The National Weather Service has informed us that the bulk of the rain is yet to come. This evening, the southern portion of Missouri remains under a Flash Flood Warning.

For more information on what to do in a flash flood, please go to For information on road closures, please go here:

Ed Emery on Greitens legal woes: A good prosecutor can get a grand jury to indict a turnip

(From Sen. Ed Emery, R-Lamar)

It has been said that a good prosecutor can get a grand jury to indict a turnip, so it is premature to convict solely on the basis of a grand jury indictment. 

 It is important to understand that no defense is presented to the grand jury. Their charge is to determine whether there is a basis for trial. They neither try nor convict. 

 The governor will have his time in court which is when guilt or innocence is decided. The legislature is not dependent on the governor in performing our duties, so other than the obvious distraction, the legislature should function normally – bills will be submitted, heard in committees and debated in the respective chambers.

The governor has garnered a phenomenal group of staff and department heads who are proven leaders in their own right, and I am confident they will continue to manage government services competently and without interruption pending full resolution of the indictment.

Joplin NEA endorses all three R-8 Board of Education candidates

The Joplin chapter of the National Education Association (JNEA) endorsed all three candidates for two seats on the Joplin R-8 Board Education following interviews held February 19 and 20.

A committee consisting of Crystal Stokes, William Keczkemethy, Kylie Compton and Chrissy Landburg interviewed incumbents Jeff Koch and Lori Musser and former board member Debbie Fort, who is running again after leaving the board after one three-year term.

Candidates answers to JNEA questions can be found at this link.

Friday, February 23, 2018

Billy Long: 529 Savings Plans are helpful tools for parents, students

(From Seventh District Congressman Billy Long)

In 1985, the average cost for a degree from a four-year university was $11,548 a year. As of 2015, that number had increased to $25,409. With that being said, some parents are paying for education before their child sets foot on a college campus. With private schools, books, technology and supplies, parents are forking over thousands of dollars throughout their child’s K-12 years. I, like many of you, know firsthand how these costs can add up. Last December, President Trump signed the Tax Cuts and Jobs Act into law. This bill not only promised lower taxes, but it also expanded benefits for hard-working taxpayers, such as 529 Savings Plans. These higher education savings plans are now expanded to cover not only higher education costs, such as tuition, fees and room and board, but K-12 education costs, such as private school tuition, books and supplies.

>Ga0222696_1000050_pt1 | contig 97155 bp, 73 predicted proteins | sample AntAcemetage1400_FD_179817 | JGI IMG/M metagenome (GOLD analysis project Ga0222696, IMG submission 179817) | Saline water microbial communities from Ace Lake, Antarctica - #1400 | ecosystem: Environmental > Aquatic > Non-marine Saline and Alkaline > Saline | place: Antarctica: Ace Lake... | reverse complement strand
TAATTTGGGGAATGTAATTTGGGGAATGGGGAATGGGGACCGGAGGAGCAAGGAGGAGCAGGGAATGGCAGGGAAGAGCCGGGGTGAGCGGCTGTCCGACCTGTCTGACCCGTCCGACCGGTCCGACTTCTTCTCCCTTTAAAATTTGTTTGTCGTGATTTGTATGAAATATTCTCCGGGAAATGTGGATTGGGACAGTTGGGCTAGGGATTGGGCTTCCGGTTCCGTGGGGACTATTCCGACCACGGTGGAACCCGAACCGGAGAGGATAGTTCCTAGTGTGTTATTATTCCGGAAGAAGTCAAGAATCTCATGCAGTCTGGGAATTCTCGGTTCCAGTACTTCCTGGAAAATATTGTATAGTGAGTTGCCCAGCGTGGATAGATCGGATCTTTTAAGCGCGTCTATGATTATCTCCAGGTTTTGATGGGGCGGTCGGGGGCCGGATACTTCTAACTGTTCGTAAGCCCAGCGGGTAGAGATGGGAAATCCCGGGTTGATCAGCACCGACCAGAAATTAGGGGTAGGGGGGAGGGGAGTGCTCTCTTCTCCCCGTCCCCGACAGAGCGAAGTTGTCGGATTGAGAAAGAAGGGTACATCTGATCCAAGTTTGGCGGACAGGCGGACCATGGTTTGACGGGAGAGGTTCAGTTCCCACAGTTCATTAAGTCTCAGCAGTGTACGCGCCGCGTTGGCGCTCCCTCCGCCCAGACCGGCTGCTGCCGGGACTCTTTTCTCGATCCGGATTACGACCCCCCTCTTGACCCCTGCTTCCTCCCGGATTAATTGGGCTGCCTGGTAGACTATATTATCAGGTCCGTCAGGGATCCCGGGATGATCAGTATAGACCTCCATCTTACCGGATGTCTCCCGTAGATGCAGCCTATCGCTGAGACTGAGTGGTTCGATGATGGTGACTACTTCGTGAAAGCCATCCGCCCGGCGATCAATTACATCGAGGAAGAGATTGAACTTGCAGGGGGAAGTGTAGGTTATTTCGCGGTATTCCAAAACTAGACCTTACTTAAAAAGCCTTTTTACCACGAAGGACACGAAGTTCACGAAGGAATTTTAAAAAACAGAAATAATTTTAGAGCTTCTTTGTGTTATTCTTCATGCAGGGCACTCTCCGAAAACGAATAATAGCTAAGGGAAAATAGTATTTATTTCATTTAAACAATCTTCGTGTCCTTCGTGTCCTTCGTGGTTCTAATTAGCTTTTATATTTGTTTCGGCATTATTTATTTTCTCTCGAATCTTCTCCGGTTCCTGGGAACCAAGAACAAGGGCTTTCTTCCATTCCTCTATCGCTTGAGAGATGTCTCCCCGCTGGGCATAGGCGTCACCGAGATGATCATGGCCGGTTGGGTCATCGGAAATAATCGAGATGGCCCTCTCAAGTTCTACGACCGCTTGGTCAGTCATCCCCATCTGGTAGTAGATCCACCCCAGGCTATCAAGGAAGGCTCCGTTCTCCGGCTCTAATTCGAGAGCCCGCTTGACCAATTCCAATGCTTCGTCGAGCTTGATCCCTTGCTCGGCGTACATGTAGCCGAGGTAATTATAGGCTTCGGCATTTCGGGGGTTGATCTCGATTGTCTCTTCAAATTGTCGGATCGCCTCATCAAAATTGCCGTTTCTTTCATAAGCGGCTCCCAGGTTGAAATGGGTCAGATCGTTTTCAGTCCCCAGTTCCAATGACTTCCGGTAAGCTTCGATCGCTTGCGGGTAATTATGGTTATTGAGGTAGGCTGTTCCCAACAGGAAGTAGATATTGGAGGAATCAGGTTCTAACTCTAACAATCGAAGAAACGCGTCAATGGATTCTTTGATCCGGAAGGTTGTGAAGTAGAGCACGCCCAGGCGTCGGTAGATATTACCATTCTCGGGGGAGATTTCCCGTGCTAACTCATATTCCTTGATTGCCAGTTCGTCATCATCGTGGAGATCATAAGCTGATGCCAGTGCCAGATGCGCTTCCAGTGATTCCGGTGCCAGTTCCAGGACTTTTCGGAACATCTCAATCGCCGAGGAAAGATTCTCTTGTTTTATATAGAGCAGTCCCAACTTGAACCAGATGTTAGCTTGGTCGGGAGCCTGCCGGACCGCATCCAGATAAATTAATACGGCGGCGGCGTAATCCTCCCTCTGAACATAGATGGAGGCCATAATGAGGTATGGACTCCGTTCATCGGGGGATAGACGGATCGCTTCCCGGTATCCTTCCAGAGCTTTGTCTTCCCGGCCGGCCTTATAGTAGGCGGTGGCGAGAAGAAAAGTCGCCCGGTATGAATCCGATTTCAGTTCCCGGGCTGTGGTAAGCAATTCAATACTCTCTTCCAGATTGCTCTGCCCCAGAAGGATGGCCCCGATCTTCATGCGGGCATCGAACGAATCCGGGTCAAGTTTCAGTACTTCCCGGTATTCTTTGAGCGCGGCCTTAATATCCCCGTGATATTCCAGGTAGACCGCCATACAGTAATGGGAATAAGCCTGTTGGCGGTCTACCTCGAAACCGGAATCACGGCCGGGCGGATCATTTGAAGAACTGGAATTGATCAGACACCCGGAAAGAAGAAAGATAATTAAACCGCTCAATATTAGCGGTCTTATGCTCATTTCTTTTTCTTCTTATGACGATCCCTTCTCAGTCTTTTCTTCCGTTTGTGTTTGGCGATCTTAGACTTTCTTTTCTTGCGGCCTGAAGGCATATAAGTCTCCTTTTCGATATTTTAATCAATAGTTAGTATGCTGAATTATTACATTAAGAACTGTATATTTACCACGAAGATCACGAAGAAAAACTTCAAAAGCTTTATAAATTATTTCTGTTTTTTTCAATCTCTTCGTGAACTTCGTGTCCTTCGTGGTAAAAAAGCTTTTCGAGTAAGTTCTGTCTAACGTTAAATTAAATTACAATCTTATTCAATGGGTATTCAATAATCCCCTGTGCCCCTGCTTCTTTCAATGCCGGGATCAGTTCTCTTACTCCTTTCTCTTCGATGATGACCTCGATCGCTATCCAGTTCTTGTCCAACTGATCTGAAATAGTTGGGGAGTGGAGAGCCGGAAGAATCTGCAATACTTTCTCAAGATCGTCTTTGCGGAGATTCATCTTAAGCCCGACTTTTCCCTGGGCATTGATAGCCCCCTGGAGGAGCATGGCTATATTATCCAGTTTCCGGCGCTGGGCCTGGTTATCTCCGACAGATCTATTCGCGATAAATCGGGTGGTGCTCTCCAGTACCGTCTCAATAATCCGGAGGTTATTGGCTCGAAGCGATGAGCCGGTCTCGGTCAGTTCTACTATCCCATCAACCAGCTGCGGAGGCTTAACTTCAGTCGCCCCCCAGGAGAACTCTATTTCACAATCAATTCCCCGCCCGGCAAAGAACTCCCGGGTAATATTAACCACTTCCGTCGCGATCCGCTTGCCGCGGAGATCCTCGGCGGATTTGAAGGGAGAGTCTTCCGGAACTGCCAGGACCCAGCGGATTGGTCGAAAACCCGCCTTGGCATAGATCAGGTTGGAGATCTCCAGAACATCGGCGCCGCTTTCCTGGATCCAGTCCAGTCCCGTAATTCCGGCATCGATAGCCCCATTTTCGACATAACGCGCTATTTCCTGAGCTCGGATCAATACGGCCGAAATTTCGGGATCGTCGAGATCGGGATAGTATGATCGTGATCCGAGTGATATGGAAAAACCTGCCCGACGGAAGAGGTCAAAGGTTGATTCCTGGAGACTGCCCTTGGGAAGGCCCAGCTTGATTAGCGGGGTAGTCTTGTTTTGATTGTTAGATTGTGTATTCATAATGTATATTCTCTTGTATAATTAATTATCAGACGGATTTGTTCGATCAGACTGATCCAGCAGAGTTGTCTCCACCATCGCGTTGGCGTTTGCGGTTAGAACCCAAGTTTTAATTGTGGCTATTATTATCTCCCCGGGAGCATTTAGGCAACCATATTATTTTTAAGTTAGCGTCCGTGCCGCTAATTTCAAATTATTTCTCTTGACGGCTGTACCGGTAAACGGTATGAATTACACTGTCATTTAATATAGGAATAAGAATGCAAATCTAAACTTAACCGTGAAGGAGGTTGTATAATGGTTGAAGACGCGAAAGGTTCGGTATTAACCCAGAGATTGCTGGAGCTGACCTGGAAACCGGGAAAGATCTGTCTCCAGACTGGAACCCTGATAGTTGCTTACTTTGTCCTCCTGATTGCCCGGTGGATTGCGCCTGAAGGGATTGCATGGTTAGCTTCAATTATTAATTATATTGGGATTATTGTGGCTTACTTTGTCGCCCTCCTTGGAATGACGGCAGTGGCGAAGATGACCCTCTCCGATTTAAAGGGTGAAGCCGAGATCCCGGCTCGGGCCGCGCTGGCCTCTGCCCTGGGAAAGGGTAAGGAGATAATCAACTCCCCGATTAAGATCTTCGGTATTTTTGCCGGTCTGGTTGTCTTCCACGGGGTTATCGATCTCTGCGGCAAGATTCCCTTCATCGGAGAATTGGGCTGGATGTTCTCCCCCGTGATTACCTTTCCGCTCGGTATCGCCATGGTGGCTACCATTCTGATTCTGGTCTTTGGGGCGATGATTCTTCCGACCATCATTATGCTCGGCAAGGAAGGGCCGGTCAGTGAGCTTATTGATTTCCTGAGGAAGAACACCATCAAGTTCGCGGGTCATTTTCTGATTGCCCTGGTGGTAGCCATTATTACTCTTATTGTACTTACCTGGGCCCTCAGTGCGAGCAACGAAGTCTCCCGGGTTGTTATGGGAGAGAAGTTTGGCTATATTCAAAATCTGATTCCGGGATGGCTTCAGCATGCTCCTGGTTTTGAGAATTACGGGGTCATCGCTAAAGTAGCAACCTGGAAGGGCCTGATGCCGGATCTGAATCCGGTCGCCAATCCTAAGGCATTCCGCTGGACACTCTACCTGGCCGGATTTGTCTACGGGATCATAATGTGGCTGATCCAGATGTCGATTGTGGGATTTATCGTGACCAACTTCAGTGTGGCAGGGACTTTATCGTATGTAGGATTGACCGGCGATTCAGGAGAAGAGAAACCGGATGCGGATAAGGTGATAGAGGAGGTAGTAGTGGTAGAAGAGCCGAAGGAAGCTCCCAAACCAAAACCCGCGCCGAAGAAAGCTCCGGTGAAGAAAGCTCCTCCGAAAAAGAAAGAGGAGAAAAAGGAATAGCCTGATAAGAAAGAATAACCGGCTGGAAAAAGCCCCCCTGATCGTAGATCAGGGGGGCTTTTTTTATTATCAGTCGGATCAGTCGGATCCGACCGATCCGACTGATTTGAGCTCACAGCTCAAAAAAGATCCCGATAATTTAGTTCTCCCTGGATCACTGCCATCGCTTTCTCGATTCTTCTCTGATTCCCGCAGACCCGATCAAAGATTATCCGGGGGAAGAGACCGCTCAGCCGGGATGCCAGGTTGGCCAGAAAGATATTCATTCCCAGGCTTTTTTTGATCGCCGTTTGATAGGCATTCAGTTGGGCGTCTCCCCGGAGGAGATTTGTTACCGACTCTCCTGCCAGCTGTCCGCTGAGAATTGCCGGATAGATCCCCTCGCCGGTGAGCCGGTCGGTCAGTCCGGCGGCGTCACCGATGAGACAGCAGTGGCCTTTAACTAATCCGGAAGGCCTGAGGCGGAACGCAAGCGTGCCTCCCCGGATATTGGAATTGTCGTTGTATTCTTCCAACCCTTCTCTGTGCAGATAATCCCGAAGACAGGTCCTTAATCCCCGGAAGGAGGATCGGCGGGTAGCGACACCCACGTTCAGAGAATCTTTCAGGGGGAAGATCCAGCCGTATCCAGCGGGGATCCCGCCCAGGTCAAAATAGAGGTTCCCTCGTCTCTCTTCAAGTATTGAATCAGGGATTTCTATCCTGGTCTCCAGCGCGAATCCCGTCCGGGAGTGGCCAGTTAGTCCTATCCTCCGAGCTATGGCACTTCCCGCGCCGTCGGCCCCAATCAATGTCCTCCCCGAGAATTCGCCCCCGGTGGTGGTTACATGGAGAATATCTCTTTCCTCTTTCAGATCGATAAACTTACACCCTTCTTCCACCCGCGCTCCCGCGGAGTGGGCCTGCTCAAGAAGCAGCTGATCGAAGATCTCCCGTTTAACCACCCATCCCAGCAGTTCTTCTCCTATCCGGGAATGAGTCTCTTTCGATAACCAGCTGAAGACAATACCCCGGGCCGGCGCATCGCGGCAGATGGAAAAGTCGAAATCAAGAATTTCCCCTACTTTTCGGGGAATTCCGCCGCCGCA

In 1996, Congress created 529 Savings Plans to incentivize parents to save for their child’s education. These plans are operated by either states or educational institutions. Although contributions made to 529 Savings Plans are not eligible for federal income tax deductions, some states offer a state income tax perk. Many states, including Missouri, allow an individual to deduct up to a certain amount of their 529 contributions when filing state income taxes. In Missouri, those numbers are $8,000 for an individual and $16,000 for married couples filing jointly. However, any earnings gained are exempt from both state and federal income taxes. For example, if a parent deposits $2,000 in a 529 that grows at 5 percent, at the end of the year the parent will have made $100, which will not be taxed.

However, there are limits on how much money parents can contribute to these savings plans. To avoid being hit with the federal gift tax, a single tax filer is only able to contribute up to $15,000 a year to a plan or $30,000 for married couples filing jointly.

Now that these plans have been expanded to include K-12 education, parents can invest in their child’s education even earlier. A parent now has the choice to withdraw up to $10,000 a year to cover tuition, at both private and religious schools, or fees connected to enrollment or attendance. With the average cost of private school being $10,302 a year, having the ability to dip into this money to cover those costs is crucial. And that’s just tuition. That number doesn’t include books, fees, technology and other items.

529 Savings Plans are a helpful tool for both parents and students when it comes to affording a quality education. The expansion of these plans allows parents more choice and control over their child’s education, which they rightfully deserve.